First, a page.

As a small or medium-sized business, your network is one of your most valuable assets. It allows your team to access information and applications in a quick and convenient way. However, your network is a very sensitive thing, and even the slightest change in its speed or nature can be a sign of negative things to come; namely, expensive downtime that can potentially harm your operations and break your budget.
A troubled network often presents significant problems for businesses. It can hinder operations, but it’s not entirely unbeatable. Here’s how you can identify network congestion, what some common causes are, and what you can do about it.
What is Network Congestion and Bottlenecking?
Network congestion is when your network deals with so much traffic that your operations grind to a halt. This can easily happen, especially if your business is dealing with unprecedented growth, or simply more network access than anticipated. Bottlenecking, on the other hand, is when data flow is restricted somehow. This could be from a restriction of resources, or if your network doesn’t have enough bandwidth to support the amount of data that’s being transferred with it.
What Can Cause It
Network congestion is a serious problem that might not have a simple cause. If your organization has experienced growth, and your network hasn’t evolved to accommodate this change, it could be getting hit with much more traffic than it was originally designed to. This unexpected traffic can be holding your growing business back from maximizing its bottom line.
If your network congestion isn’t caused by too much traffic, it could either be the result of a distributed denial of service (DDoS) attack, in which a network or server is bombarded with enough traffic to take it down, or it could be the result of faulty network equipment. Even something like a failing network card could hamper your network significantly.
What You Can Do About It
One of the easiest ways to keep your network from experiencing crippling downtime is to plan for and accommodate growth of all kinds. This means that you need to take into account how many devices will be accessing your network at any given time, and how much data will need to be transferred during peaks. Once you’ve determined the maximum amount of bandwidth you’ll need, you should then go above and beyond that. Doing so will help to ensure that even under the worst circumstances, you’ll have a chance of beating downtime caused by network congestion.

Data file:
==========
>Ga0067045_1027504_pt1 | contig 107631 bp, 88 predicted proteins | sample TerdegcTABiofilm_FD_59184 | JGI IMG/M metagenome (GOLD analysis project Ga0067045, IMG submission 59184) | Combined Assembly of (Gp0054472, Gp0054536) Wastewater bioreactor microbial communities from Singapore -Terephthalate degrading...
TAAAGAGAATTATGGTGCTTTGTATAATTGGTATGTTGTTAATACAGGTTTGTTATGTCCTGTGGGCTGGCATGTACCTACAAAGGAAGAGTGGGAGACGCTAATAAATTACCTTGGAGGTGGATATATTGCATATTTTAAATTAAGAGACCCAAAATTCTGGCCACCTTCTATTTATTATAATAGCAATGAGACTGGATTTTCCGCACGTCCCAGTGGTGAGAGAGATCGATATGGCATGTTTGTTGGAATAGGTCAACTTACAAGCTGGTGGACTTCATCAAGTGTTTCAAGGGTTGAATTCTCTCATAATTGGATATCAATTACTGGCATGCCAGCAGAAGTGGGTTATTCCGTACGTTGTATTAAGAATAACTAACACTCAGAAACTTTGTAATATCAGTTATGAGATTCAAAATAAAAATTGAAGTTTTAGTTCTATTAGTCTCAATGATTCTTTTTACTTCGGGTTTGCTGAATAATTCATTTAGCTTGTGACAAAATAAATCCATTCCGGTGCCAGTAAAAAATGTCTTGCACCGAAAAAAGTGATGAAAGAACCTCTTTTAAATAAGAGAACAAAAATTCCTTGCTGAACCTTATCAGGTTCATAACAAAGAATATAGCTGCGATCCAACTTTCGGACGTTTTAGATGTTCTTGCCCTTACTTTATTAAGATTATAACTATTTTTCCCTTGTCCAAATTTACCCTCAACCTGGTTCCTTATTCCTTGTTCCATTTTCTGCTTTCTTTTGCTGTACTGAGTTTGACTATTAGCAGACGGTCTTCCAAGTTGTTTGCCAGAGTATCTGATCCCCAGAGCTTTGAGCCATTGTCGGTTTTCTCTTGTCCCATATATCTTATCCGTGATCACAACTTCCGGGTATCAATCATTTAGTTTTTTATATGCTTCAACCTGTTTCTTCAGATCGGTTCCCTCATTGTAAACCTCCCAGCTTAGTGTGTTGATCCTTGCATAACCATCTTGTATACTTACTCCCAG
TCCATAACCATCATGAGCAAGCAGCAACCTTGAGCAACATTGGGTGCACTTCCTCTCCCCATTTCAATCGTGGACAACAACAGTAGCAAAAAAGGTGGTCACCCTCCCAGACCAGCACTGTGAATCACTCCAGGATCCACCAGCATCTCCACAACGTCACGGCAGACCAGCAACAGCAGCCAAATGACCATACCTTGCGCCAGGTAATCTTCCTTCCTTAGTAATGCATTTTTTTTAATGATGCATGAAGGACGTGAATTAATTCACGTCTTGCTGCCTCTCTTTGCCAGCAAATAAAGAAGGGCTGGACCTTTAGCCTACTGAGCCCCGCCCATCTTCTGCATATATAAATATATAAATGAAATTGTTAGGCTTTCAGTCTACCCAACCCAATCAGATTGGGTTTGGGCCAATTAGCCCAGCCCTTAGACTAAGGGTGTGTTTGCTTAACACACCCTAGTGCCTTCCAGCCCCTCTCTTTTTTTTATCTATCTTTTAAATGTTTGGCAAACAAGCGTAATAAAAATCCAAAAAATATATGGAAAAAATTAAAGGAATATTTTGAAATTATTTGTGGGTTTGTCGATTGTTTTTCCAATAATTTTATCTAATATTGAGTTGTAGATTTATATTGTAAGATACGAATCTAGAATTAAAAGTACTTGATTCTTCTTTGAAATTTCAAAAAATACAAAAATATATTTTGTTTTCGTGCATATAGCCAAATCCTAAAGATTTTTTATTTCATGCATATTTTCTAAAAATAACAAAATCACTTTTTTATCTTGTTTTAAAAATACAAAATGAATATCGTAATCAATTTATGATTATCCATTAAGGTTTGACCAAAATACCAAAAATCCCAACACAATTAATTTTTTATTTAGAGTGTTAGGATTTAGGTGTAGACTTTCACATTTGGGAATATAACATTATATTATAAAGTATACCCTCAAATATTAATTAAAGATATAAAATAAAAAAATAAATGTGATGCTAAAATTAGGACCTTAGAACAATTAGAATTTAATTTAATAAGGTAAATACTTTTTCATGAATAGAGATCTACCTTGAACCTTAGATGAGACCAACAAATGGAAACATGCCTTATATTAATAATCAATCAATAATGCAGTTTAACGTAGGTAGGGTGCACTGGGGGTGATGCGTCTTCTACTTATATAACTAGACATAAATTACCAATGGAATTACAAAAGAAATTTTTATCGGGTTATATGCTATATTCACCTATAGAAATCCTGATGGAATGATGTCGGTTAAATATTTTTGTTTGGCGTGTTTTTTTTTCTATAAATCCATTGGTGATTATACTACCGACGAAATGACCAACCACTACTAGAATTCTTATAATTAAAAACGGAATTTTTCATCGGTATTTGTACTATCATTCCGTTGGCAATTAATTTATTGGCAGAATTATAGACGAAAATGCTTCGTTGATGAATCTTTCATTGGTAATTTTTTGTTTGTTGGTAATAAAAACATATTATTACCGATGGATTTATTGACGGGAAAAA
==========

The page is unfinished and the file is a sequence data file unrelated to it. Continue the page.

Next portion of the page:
Net It On has the skills necessary to help your business get its network back into tip-top shape. Our trusted technicians can help you optimize your network for minimal downtime. We can perform what’s called a network audit, in which we analyze your network for any congestion or bottlenecks that can be remedied. To schedule your network consultation, give us a call at (732) 360-2999.

Wednesday, March 16, 2016

Tip of the Week: Tweak Your Workday in These 4 Ways and See Major Results

Some days, productivity comes naturally and you can destroy tasks like it’s no one’s business. Other times, distractions seem to pop up everywhere and you need all the help you can get, just to get anything done. Here are four productivity tips, proven to help you regain focus at the office.
Organize Your Digital Desktop
It goes without saying that a messy desk is a sure way to derail productivity, but what about your PC’s desktop? If it’s cluttered with useless icons and files from projects that are scattered in random places, then it will take you longer to accomplish anything, and you’re more likely to get distracted. For starters, try clearing enough desktop icons that you can actually see your desktop image. You may be surprised how peaceful it is to boot up your PC and see a desktop that’s perfectly organized. You will also want to select a desktop image that is calm and colorful, seeing as this has been shown to boost memory retention and employee engagement.
Make Bad Habits Difficult to Do
It’s easy to tear into an entire sleeve of Pringles if you’ve got the snack sitting on your desk. However, you’d think twice if you have to walk across the office building to get it. This principle of “making bad habits harder to do” applies to virtually anything that distracts you from being as productive as you’d like to be. For example, you can charge your distracting smartphone’s battery in the next room while you work at your desk, and consider a content filtering solution for your company’s network in order to block the most distracting websites on the Internet.
Delayed Gratification Can Be a Powerful Ally